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Oil by rail

Plans to double, even triple, tar sands oil production has spawned more than a dozen proposals to build more pipelines that threaten waterways, forests and communities. But Big Oil is also pushing to expand the use of railways to transport its bitumen crude, a strategy that is just as dangerous as pipelines.

Like pipelines, which leak and spill on a regular basis, railroads come with unacceptable risks. Just ask the residents of Lac-Mégantic, Quebec, 130 miles east of Montreal. On the night of July 6, 2013, a train with 72 tank cars carrying crude oil derailed in downtown Lac-Mégantic. Explosions went on for hours, leveling half the town of 6,000 people, destroying 30 buildings, and killing 47 people.

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Overview:
Oil companies turning to railroads to transport tar sands crude
Key Problems:
- Oil spills and leaks as a result of derailment and other accidents
- Rail cars are unsafe, and explosions can and do occur
- Unlocks massive growth of tar sands, causing climate catastrophe  
Current Status:
More than 35 new oil-by-rail proposals to transport tar sands crude

Like pipeline ruptures and tanker spills, train accidents happen. It’s not a question of “if” but “when” trains derail, releasing their toxic contents into the surrounding environment.

Crude oil traveling by rail increased from 9,500 carloads in 2008 to an estimated 400,000 in 2013. More crude oil was spilled from trains in 2013 than in the last 40 years combined. Seven of the worst 10 railroad oil spills of the past decade – which cost nearly $2 million to clean up – happened in the last three years alone.

There are more than 35 new crude-by-rail proposals in the U.S. alone. If built, they would combine to transport over 2.5 million barrels of oil per day – three times the amount of oil as the proposed Keystone XL pipeline. This would increase the number and severity of rail spills significantly.

It’s common knowledge that rail cars carrying tar sands oil are unsafe—the US National Transportation Safety Board (NTSB) has been saying as much since 1991. The tank cars usually used to move the oil, called DOT-111 cars, are prone to puncturing and exploding even during derailments as slow as 36 miles per hour (58kph). Thanks to the crude-by-rail boom there's a two-year backlog on orders for an upgraded, somewhat safer version that has been in circulation since 2011. What’s more, those DOT-111 tank cars are often strung together in trains of 100 cars or more, exacerbating the risk of a major spill.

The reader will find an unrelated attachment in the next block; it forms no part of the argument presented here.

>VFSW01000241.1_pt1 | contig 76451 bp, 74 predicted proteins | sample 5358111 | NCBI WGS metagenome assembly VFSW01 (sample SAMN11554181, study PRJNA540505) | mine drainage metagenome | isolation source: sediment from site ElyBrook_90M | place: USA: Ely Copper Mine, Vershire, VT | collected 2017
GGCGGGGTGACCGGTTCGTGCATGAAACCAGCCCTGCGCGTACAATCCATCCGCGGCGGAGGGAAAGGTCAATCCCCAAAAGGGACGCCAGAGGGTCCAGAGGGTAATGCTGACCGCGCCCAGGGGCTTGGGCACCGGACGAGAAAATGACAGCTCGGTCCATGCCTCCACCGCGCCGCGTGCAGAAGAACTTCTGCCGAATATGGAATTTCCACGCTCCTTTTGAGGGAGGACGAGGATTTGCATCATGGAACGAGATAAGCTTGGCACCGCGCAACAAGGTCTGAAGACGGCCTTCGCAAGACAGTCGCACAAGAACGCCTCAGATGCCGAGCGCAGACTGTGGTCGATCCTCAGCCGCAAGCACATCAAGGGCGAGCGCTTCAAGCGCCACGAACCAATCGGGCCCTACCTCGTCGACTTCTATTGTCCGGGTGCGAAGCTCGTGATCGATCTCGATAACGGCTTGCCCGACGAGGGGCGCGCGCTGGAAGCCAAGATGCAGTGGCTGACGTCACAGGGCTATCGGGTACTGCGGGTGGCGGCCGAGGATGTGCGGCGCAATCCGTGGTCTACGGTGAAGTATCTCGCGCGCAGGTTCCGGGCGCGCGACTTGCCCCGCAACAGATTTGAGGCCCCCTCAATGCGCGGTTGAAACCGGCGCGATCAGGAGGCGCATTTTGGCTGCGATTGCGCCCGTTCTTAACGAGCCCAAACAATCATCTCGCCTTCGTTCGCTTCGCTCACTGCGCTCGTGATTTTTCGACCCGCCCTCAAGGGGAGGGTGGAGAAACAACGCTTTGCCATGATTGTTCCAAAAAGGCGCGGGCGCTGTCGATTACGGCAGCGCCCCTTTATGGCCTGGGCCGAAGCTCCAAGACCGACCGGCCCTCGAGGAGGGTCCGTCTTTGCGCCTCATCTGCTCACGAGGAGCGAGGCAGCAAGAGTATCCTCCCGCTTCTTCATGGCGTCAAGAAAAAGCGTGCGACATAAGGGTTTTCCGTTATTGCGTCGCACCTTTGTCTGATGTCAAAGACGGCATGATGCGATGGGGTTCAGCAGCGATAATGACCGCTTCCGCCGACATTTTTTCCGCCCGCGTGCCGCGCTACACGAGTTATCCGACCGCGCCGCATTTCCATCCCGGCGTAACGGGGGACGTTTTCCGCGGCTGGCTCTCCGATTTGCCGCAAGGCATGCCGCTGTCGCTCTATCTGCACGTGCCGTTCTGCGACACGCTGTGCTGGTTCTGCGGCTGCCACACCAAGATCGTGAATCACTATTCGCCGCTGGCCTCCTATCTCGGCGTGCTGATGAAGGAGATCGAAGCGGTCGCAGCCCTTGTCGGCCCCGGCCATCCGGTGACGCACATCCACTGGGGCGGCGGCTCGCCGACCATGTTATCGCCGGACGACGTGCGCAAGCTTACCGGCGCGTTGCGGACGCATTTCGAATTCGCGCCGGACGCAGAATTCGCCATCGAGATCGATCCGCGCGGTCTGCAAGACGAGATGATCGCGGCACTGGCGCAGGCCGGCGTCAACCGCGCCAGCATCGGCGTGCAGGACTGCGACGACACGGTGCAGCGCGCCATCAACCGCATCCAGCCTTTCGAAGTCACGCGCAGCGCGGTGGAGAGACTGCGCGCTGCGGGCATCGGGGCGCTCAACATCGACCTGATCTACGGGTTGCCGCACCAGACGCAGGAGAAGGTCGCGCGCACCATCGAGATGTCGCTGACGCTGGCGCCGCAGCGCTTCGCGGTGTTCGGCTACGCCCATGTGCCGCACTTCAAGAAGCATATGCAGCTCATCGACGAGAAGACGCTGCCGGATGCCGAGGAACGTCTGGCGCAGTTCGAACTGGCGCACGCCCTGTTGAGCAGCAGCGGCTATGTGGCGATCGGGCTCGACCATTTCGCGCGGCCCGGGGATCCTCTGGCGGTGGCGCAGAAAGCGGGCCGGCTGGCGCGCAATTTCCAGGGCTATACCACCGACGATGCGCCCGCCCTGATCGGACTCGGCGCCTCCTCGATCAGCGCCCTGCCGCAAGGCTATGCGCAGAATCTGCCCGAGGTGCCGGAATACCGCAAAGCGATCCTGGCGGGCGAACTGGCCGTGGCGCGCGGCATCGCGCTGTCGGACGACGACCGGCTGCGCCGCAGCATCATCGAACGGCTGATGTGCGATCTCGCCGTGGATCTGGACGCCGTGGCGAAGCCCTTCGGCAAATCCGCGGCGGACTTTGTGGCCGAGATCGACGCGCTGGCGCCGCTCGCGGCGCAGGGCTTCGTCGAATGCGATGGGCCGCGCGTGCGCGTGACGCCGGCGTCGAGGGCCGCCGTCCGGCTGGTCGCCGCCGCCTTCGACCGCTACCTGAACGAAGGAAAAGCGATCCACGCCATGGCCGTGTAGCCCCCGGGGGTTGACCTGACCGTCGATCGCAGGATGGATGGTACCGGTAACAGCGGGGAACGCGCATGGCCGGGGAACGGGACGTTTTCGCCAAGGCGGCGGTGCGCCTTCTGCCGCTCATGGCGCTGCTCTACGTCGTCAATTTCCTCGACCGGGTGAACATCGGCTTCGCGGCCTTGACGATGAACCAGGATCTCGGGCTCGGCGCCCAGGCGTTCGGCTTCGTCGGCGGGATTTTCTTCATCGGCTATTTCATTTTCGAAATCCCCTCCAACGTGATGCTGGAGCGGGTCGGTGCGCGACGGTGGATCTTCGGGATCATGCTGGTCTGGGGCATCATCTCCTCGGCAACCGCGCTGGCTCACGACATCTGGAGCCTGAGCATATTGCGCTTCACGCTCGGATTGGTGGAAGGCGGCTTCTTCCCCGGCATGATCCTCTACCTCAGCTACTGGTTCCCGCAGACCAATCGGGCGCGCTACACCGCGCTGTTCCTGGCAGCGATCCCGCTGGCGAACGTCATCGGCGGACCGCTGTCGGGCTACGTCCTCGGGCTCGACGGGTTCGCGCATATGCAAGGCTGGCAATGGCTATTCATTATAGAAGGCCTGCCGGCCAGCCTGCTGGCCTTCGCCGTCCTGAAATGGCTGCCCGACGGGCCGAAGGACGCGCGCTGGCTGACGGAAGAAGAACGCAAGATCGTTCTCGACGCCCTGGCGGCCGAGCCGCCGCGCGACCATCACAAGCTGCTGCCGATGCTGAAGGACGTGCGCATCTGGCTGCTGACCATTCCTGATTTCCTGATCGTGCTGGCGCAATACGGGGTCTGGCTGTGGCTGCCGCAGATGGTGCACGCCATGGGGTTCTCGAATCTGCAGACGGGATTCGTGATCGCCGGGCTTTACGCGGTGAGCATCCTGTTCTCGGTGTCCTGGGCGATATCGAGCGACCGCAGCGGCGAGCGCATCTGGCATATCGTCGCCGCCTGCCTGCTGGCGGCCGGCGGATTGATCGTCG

The NTSB recently issued a report that concluded, "railroad accidents involving crude oil have a potential for disastrous consequences and environmental contamination equal to that of the worst on-shore pipeline accidents," and that “oil spill response planning requirements for rail transportation of oil/petroleum products are practically nonexistent compared with other modes of transportation.” 

Oil by rail Updates & Resources

Top 10 reasons to hate Obama’s new standards for explosive oil trains

Feature

Matt Krogh | ForestEthics - July 24th 2014

Blog Post: After months of study and too much time listening to the oil industry, President Obama proposed weak new standards for oil trains. How weak? Well, they give the oil industry a license to continue threatening the safety of millions of Americans with hazardous, flammable oil trains. What are the problems with these new rules? Here we go in 10 easy steps.

Thousands turn out to oppose exploding oil trains

Editors | Tar Sands Solutions Network - July 17th 2014

Blog Post: Last week, more than 2,000 people in 53 cities attended 63 actions in the US and Canada to #StopOilTrains, and over 3,000 more participated online. Why? Because oil companies are turning to trains, lots of trains, to transport their dirty cargo to market, and a lot of those trains are exploding. Are you one of the 25 million people who live in the Oil Train Blast Zone?

ForestEthics releases comprehensive report detailing fossil fuel threats to Pacific Northwest

Feature

March 12th 2014

Publication: The explosive growth of development of oil and coal deposits in the center of North America, combined with strong demand in Asian markets, puts the Pacific Northwest at the center of a boom in oil and coal infrastructure proposals that bring new and untested risks to our region. Today, ForestEthics released Off the Rails, a comprehensive analysis of multiple and varied threats this fossil fuel influx poses.

Massive oil-by-rail plan in East Bay put on hold

Jean Tepperman | East Bay Express - February 20th 2014

Press Clipping: Pittsburg city government will go back to the drawing board for another round of environmental review on a controversial proposal to build a giant crude oil rail terminal near downtown. Environmental groups and local organizations opposing the proposed crude oil terminal declared a “huge victory”. “This is a good example of democracy in action: elected officials responding to a mobilized, empowered community,” said Lyana Monterrey, a Pittsburg resident who helped initiate local opposition to the project.